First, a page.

Letter: New York State Failing Its SUNY Schools


It’s the time of the year when students attending the State University of New York will be heading home for the holidays to be with their families. While parents will be expecting good grades from their sons and daughters, the financial grade of the State University they attend suffers by comparison.

SUNY is failing, under the weight of a massive $410 million in state budget cuts in 18 months. That includes the $90 million midyear reduction ordered by the governor in October. The $410 million represents 17 percent of the University’s operating budget.

Students will have a lot more on their minds this holiday besides their grades. Their studies are being affected by state budget cuts. Some will be telling their parents that the courses they wanted to take in the spring – including some that are required for them to graduate – are not being offered or are full. That raises the grim prospect for parents of a delayed graduation, which would mean they’d be paying for another year – maybe even more – for their children to attend SUNY. New York families are already struggling to pay their bills in the midst of an economic slowdown. Paying for another year of college is the last thing they need.

If your child attends SUNY, ask him or her these five questions:

Are you in danger of not graduating on time? Were you able to register for the courses you need next semester? Are your classes larger? Can you meet with your professors and advisors, or are they swamped by SUNY’s surging enrollment? Are they getting the quality education you expected?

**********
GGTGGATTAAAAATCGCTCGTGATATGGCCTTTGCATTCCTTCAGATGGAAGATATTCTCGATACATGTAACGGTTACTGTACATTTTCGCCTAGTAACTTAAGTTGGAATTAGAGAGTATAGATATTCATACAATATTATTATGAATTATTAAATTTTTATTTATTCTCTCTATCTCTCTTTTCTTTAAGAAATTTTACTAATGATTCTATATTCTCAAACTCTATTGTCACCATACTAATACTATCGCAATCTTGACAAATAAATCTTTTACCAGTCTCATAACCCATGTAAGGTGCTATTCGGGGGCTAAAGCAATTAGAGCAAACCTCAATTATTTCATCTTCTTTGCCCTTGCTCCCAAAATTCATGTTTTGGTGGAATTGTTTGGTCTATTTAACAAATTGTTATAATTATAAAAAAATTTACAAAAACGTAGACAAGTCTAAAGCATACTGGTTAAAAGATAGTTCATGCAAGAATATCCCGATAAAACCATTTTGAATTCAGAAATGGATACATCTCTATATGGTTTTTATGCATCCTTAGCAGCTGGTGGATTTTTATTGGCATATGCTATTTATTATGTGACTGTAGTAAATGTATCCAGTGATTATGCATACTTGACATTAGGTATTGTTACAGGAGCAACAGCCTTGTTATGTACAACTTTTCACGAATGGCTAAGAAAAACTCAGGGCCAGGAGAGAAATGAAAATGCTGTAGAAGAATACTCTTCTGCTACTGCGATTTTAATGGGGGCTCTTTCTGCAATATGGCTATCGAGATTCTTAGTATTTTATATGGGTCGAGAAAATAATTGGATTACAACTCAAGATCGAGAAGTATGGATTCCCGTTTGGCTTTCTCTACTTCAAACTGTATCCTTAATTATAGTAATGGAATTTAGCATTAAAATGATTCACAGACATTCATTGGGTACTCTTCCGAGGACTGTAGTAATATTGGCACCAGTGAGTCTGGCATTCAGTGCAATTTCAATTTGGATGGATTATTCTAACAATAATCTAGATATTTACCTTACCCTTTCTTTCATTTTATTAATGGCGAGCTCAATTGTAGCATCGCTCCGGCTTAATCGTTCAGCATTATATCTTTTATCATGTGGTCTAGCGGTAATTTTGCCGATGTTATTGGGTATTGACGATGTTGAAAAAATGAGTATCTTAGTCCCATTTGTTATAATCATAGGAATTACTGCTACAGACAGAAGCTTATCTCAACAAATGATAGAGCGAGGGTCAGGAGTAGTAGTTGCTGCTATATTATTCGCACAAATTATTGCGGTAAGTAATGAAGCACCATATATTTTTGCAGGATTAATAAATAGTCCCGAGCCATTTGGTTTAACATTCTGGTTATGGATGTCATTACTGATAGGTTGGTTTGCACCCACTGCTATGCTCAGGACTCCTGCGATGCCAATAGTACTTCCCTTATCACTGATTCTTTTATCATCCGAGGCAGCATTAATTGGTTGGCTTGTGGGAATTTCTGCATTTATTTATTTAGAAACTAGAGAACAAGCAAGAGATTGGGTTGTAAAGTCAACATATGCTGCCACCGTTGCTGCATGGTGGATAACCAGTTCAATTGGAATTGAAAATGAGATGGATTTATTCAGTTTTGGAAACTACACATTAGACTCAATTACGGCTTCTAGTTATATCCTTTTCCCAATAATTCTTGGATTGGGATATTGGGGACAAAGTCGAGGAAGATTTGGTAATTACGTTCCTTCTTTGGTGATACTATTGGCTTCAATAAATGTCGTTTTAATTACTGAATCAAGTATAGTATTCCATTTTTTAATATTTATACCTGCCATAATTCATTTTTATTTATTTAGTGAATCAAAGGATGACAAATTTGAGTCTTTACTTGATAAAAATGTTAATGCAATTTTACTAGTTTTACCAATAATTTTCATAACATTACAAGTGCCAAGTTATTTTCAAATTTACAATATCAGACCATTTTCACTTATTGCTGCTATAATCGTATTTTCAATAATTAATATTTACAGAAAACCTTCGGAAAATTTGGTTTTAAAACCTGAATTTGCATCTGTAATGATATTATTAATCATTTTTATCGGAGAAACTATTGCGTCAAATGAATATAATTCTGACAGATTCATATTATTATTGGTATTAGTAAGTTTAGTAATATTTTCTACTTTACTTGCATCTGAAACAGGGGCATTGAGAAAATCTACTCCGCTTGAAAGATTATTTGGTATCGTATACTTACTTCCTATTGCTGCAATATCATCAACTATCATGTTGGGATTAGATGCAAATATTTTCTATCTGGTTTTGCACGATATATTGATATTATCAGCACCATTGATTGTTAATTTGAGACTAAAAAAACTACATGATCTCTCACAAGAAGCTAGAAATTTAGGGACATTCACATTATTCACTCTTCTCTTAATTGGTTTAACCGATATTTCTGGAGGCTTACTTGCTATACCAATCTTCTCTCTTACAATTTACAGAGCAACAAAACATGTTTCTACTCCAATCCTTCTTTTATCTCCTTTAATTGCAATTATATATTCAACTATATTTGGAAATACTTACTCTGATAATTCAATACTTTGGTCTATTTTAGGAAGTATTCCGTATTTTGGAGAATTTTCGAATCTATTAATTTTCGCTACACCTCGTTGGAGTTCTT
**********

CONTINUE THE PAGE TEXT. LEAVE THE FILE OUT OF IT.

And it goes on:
SUNY recently reported the biggest enrollment increase in its history. The number of students at SUNY’s four-year state-operated campuses increased by 3,711, ballooning to a total of 222,239 students.

At the same time, SUNY is left with fewer full-time faculty to teach an influx of additional students. In the past 15 years, the student population has risen by nearly 12 percent, while the ranks of full-time faculty have dwindled by 11 percent.

And how about families that are hoping to send their children to SUNY?

Families that are looking for an affordable and quality higher education? Tens of thousands of New York families who can’t afford private college tuitions are looking to enroll their children in SUNY. The result: stiffer competition for admission, meaning thousands of qualified students will find the doors to SUNY are closed.

The state is abdicating its responsibility for sustaining SUNY. In 1990, the state provided 75 percent of SUNY’s operating budget. Now, nearly 20 years later, as the result of the latest $90 million budget cut, students are for the first time financing more than half of the university’s operating budget.

We all know the state is facing a serious budget deficit, but we also know that the actions taken today will have repercussions for tomorrow. We cannot sacrifice the future of New York’s workforce who will power our economy by denying them access to the skills they will need to be gainfully employed. If we continue making the wrong choice by further cutting SUNY, we’re not solving New York’s financial crisis. We’d be prolonging it.

Whether you’re the parent of a SUNY student or not, we urgently ask for your help to protect SUNY. Please visit our Web site at www.uupinfo.org where you can send a message to the governor and your state lawmakers to reverse the $90 million cut and protect the university from further budget reductions.

You’ll be glad you did.

Phillip H. Smith

President of United

University Professions

(United University Professions is the union representing 35,000 faculty and professional staff at SUNY’s 29 state-operated campuses.)             


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